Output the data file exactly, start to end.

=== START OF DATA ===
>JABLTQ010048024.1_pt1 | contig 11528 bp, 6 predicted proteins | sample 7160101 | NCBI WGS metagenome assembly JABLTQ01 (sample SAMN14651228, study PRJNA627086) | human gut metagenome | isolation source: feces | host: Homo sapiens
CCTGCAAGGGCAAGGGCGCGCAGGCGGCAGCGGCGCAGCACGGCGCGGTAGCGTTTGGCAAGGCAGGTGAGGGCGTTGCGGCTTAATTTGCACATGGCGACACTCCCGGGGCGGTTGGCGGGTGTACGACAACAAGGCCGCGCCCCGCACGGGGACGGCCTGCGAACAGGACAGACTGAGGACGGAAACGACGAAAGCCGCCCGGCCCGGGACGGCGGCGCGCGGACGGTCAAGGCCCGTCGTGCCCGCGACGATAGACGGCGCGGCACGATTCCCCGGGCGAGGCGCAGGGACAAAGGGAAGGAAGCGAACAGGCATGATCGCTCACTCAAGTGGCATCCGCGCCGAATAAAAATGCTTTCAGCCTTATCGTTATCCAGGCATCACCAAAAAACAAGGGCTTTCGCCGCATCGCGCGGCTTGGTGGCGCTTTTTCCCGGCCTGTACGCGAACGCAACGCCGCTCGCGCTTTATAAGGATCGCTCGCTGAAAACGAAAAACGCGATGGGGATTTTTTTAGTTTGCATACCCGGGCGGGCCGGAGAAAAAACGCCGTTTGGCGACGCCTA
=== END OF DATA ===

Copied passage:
>JABLTQ010048024.1_pt1 | contig 11528 bp, 6 predicted proteins | sample 7160101 | NCBI WGS metagenome assembly JABLTQ01 (sample SAMN14651228, study PRJNA627086) | human gut metagenome | isolation source: feces | host: Homo sapiens
CCTGCAAGGGCAAGGGCGCGCAGGCGGCAGCGGCGCAGCACGGCGCGGTAGCGTTTGGCAAGGCAGGTGAGGGCGTTGCGGCTTAATTTGCACATGGCGACACTCCCGGGGCGGTTGGCGGGTGTACGACAACAAGGCCGCGCCCCGCACGGGGACGGCCTGCGAACAGGACAGACTGAGGACGGAAACGACGAAAGCCGCCCGGCCCGGGACGGCGGCGCGCGGACGGTCAAGGCCCGTCGTGCCCGCGACGATAGACGGCGCGGCACGATTCCCCGGGCGAGGCGCAGGGACAAAGGGAAGGAAGCGAACAGGCATGATCGCTCACTCAAGTGGCATCCGCGCCGAATAAAAATGCTTTCAGCCTTATCGTTATCCAGGCATCACCAAAAAACAAGGGCTTTCGCCGCATCGCGCGGCTTGGTGGCGCTTTTTCCCGGCCTGTACGCGAACGCAACGCCGCTCGCGCTTTATAAGGATCGCTCGCTGAAAACGAAAAACGCGATGGGGATTTTTTTAGTTTGCATACCCGGGCGGGCCGGAGAAAAAACGCCGTTTGGCGACGCCTA